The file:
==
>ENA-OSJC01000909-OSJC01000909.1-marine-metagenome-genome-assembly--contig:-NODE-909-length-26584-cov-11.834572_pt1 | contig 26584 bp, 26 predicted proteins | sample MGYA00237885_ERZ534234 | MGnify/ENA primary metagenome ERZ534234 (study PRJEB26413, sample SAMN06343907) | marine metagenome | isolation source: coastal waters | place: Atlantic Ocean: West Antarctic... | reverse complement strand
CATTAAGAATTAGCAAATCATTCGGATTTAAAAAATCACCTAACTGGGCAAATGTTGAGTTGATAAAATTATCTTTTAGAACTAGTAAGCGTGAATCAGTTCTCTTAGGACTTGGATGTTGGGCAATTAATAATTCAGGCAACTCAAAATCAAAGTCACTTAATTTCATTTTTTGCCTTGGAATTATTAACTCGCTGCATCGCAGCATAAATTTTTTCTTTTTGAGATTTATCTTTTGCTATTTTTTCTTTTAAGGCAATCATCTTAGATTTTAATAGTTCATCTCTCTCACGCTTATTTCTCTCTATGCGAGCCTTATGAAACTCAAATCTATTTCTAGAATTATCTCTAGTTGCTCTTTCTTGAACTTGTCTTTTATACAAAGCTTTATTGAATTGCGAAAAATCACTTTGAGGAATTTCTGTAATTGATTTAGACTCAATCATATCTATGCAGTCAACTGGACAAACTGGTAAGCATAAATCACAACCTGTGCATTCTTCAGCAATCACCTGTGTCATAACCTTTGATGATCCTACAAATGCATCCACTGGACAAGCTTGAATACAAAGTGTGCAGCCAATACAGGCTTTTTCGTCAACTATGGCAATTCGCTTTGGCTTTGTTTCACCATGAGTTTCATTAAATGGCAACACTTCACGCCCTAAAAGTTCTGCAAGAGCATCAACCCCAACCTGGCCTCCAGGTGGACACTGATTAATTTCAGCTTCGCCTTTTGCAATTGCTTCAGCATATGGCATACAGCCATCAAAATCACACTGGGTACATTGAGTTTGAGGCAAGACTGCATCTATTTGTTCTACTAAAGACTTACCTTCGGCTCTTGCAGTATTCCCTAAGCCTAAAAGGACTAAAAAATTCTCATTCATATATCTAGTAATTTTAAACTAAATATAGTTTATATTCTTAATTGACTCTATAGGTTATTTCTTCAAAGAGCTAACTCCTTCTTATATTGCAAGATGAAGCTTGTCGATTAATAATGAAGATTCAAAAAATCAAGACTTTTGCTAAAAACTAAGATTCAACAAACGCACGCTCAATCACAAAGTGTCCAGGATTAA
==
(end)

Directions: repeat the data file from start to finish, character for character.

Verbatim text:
>ENA-OSJC01000909-OSJC01000909.1-marine-metagenome-genome-assembly--contig:-NODE-909-length-26584-cov-11.834572_pt1 | contig 26584 bp, 26 predicted proteins | sample MGYA00237885_ERZ534234 | MGnify/ENA primary metagenome ERZ534234 (study PRJEB26413, sample SAMN06343907) | marine metagenome | isolation source: coastal waters | place: Atlantic Ocean: West Antarctic... | reverse complement strand
CATTAAGAATTAGCAAATCATTCGGATTTAAAAAATCACCTAACTGGGCAAATGTTGAGTTGATAAAATTATCTTTTAGAACTAGTAAGCGTGAATCAGTTCTCTTAGGACTTGGATGTTGGGCAATTAATAATTCAGGCAACTCAAAATCAAAGTCACTTAATTTCATTTTTTGCCTTGGAATTATTAACTCGCTGCATCGCAGCATAAATTTTTTCTTTTTGAGATTTATCTTTTGCTATTTTTTCTTTTAAGGCAATCATCTTAGATTTTAATAGTTCATCTCTCTCACGCTTATTTCTCTCTATGCGAGCCTTATGAAACTCAAATCTATTTCTAGAATTATCTCTAGTTGCTCTTTCTTGAACTTGTCTTTTATACAAAGCTTTATTGAATTGCGAAAAATCACTTTGAGGAATTTCTGTAATTGATTTAGACTCAATCATATCTATGCAGTCAACTGGACAAACTGGTAAGCATAAATCACAACCTGTGCATTCTTCAGCAATCACCTGTGTCATAACCTTTGATGATCCTACAAATGCATCCACTGGACAAGCTTGAATACAAAGTGTGCAGCCAATACAGGCTTTTTCGTCAACTATGGCAATTCGCTTTGGCTTTGTTTCACCATGAGTTTCATTAAATGGCAACACTTCACGCCCTAAAAGTTCTGCAAGAGCATCAACCCCAACCTGGCCTCCAGGTGGACACTGATTAATTTCAGCTTCGCCTTTTGCAATTGCTTCAGCATATGGCATACAGCCATCAAAATCACACTGGGTACATTGAGTTTGAGGCAAGACTGCATCTATTTGTTCTACTAAAGACTTACCTTCGGCTCTTGCAGTATTCCCTAAGCCTAAAAGGACTAAAAAATTCTCATTCATATATCTAGTAATTTTAAACTAAATATAGTTTATATTCTTAATTGACTCTATAGGTTATTTCTTCAAAGAGCTAACTCCTTCTTATATTGCAAGATGAAGCTTGTCGATTAATAATGAAGATTCAAAAAATCAAGACTTTTGCTAAAAACTAAGATTCAACAAACGCACGCTCAATCACAAAGTGTCCAGGATTAA